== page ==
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Breathe Here


A new startup company in California called Metabolomx is reporting that a study it conducted with researchers at the Cleveland Clinic shows that its cancer breathalyzer can tell with 83 percent accuracy whether a person has lung cancer, reports Technology Review's Katherine Bourzac. The company also says that the study, published in the Journal of Thoracic Oncology, shows that the test can tell the difference between different subtypes of lung cancer. "Existing tests for lung cancer … cause too many false positives, which means patients face unnecessary biopsies or exposure to radiation from imaging, and none are currently approved by Medicare," Bourzac adds. "A breath test promises much simpler, safer screening."

The test works by detecting tumor biomarker that can end up in the breath. "In the current version of the system, a patient must breathe through a tube for about five minutes. Pumps draw the breath through a series of filters to dry it out and remove bacteria, then over an array of sensors," Bourzac says. "The sensor array consists of colored reactants that are each sensitive to a different group of volatile compounds. Depending on what's in the sample, different spots in the array — 24 in the version used for the initial clinical trial, 130 in the current one — will change color to varying degrees."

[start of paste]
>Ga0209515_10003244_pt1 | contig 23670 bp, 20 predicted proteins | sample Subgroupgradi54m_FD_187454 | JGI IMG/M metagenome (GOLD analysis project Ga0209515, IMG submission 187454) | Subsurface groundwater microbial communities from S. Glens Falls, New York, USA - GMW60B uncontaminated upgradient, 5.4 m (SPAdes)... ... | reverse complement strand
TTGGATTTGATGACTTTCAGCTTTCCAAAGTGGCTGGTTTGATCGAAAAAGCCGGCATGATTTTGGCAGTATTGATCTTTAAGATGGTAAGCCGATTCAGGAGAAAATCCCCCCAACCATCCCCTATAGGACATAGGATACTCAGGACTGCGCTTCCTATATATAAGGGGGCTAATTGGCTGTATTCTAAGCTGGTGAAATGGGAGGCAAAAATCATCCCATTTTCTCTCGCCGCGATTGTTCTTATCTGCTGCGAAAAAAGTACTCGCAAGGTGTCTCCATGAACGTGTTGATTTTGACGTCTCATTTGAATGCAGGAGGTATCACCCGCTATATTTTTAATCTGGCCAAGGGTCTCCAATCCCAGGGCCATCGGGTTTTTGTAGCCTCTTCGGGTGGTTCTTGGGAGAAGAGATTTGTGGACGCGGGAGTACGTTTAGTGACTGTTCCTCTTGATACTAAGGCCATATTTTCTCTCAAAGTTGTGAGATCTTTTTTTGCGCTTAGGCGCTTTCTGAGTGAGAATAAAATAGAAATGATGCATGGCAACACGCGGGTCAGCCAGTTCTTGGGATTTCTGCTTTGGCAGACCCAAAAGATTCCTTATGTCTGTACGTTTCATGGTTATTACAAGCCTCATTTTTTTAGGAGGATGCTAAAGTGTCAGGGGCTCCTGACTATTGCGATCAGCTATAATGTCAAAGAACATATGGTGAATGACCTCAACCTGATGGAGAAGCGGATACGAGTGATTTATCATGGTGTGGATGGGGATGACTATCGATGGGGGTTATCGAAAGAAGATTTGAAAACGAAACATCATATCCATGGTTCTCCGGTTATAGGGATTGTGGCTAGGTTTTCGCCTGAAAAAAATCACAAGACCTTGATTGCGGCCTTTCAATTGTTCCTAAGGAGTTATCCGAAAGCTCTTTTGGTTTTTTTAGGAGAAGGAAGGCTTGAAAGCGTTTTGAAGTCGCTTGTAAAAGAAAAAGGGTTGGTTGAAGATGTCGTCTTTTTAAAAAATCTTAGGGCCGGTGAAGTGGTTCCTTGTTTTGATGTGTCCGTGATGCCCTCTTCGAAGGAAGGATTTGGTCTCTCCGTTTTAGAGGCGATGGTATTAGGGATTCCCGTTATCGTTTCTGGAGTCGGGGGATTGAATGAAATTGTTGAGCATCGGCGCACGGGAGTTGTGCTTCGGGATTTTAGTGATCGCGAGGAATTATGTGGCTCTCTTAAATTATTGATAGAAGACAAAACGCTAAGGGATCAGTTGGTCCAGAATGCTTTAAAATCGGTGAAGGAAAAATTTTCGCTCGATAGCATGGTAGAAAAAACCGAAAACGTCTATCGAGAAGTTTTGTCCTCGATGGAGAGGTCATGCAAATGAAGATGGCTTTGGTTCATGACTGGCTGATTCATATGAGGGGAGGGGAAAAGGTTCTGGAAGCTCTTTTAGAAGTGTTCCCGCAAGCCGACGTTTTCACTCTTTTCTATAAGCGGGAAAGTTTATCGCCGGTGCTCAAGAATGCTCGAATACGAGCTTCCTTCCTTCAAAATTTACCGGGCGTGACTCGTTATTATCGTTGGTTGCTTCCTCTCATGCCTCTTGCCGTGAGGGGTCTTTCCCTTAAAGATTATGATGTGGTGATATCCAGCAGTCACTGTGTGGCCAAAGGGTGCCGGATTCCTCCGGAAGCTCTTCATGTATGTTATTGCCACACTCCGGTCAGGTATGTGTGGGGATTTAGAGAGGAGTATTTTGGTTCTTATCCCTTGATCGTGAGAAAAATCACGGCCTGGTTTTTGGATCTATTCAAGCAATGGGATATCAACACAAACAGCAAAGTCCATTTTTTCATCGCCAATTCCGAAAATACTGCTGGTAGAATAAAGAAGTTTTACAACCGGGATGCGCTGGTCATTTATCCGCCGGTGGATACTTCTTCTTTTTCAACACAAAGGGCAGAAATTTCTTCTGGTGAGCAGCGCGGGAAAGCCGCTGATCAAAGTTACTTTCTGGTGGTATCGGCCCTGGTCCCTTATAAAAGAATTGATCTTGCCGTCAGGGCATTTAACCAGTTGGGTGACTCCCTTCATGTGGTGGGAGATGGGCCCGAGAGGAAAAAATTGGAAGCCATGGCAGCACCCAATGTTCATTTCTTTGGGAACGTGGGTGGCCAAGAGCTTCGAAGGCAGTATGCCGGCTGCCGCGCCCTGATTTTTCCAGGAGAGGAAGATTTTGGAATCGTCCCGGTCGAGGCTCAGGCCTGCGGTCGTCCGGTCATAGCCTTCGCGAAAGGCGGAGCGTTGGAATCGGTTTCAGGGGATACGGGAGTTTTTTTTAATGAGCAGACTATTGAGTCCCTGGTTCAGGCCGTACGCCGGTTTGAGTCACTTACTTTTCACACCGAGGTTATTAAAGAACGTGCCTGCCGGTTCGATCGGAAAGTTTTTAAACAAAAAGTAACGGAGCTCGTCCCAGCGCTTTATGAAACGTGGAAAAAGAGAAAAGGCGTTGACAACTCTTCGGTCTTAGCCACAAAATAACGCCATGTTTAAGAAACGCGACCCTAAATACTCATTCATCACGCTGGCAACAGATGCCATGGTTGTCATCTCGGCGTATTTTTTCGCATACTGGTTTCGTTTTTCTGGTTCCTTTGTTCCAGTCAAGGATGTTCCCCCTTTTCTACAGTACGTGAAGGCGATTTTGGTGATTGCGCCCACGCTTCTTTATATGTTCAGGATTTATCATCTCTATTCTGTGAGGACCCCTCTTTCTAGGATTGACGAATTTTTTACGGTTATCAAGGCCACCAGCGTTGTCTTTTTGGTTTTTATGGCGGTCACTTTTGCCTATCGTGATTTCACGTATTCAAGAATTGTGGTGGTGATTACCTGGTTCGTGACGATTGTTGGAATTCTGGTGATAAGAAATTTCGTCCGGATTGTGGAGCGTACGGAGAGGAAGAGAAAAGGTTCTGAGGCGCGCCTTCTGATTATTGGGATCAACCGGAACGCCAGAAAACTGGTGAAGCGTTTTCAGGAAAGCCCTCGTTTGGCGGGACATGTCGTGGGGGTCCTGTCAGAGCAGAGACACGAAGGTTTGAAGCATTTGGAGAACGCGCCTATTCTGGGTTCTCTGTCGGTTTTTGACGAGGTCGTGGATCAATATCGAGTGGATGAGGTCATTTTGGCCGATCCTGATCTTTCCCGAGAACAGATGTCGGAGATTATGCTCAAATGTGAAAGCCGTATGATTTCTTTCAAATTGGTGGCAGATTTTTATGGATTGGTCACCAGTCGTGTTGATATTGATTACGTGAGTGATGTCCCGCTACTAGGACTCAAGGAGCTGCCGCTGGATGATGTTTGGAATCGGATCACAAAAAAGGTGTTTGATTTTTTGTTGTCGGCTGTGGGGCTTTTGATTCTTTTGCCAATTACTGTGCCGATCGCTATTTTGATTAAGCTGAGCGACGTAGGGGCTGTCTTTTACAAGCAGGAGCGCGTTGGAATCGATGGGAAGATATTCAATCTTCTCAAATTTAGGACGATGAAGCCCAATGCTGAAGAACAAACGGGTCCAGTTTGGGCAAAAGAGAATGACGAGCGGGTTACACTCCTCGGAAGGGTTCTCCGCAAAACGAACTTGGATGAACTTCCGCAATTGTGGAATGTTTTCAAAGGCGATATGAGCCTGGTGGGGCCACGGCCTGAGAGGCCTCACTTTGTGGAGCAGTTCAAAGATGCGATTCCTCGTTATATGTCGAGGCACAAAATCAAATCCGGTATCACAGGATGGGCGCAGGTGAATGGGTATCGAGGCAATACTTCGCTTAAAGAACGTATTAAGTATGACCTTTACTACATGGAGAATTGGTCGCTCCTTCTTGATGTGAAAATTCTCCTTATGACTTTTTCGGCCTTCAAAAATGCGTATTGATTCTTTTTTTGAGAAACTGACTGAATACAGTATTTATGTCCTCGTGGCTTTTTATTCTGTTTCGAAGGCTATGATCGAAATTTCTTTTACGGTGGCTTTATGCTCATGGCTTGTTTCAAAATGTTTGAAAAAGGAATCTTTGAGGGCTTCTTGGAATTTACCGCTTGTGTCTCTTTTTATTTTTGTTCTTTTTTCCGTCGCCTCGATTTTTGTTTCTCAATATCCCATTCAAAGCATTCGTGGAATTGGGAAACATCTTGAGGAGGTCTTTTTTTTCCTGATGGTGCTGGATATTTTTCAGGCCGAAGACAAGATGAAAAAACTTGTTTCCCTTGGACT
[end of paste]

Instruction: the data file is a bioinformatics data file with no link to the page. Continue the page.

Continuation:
The Scan

For Better Odds

Bloomberg reports that a child has been born following polygenic risk score screening as an embryo.

Booster Decision Expected

The New York Times reports the US Food and Drug Administration is expected to authorize a booster dose of the Pfizer-BioNTech SARS-CoV-2 vaccine this week for individuals over 65 or at high risk.

Snipping HIV Out

The Philadelphia Inquirer reports Temple University researchers are to test a gene-editing approach for treating HIV.

PLOS Papers on Cancer Risk Scores, Typhoid Fever in Colombia, Streptococcus Protection

In PLOS this week: application of cancer polygenic risk scores across ancestries, genetic diversity of typhoid fever-causing Salmonella, and more.